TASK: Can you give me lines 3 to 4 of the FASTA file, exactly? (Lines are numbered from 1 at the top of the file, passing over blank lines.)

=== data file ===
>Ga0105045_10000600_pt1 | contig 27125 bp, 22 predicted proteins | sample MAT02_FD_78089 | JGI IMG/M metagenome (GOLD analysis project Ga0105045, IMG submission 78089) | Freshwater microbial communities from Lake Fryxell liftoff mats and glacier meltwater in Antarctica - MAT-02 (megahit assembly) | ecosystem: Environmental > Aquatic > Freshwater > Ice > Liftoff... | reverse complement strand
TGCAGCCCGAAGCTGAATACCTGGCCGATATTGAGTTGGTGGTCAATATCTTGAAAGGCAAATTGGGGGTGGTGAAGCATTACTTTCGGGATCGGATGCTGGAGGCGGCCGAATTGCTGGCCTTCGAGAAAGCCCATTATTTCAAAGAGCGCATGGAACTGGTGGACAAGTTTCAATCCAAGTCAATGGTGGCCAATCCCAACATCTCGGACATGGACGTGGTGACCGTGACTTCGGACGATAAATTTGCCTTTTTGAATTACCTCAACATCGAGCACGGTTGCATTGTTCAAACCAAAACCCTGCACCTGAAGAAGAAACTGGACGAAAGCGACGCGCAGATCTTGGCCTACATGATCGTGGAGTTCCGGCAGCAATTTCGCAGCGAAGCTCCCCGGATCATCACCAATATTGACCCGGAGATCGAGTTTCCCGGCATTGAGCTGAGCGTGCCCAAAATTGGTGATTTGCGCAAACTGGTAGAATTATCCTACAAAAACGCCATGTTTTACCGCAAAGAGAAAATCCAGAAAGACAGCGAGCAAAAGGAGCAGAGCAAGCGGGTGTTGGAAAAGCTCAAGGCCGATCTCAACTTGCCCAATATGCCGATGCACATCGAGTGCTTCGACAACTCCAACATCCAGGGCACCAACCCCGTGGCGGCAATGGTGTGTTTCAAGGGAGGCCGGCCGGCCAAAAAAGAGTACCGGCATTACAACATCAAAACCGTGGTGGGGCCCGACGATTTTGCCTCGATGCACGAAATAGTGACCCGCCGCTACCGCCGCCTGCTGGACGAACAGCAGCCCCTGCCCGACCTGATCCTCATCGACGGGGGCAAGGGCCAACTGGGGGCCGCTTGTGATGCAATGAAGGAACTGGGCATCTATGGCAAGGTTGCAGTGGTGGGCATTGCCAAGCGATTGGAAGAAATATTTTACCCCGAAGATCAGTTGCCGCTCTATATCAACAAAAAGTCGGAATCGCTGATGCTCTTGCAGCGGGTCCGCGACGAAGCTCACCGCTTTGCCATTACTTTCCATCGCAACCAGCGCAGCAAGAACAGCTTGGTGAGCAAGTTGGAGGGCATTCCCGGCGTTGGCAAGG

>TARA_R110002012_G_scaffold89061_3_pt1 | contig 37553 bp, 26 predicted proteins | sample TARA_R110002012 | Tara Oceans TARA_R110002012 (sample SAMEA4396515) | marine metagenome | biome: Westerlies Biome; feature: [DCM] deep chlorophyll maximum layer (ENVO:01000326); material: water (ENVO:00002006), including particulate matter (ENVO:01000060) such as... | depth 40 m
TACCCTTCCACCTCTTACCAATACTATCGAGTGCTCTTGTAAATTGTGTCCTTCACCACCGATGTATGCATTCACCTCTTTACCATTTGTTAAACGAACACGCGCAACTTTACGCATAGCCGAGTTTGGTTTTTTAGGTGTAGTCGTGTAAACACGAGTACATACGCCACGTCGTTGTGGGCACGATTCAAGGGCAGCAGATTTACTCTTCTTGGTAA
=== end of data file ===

>TARA_R110002012_G_scaffold89061_3_pt1 | contig 37553 bp, 26 predicted proteins | sample TARA_R110002012 | Tara Oceans TARA_R110002012 (sample SAMEA4396515) | marine metagenome | biome: Westerlies Biome; feature: [DCM] deep chlorophyll maximum layer (ENVO:01000326); material: water (ENVO:00002006), including particulate matter (ENVO:01000060) such as... | depth 40 m
TACCCTTCCACCTCTTACCAATACTATCGAGTGCTCTTGTAAATTGTGTCCTTCACCACCGATGTATGCATTCACCTCTTTACCATTTGTTAAACGAACACGCGCAACTTTACGCATAGCCGAGTTTGGTTTTTTAGGTGTAGTCGTGTAAACACGAGTACATACGCCACGTCGTTGTGGGCACGATTCAAGGGCAGCAGATTTACTCTTCTTGGTAA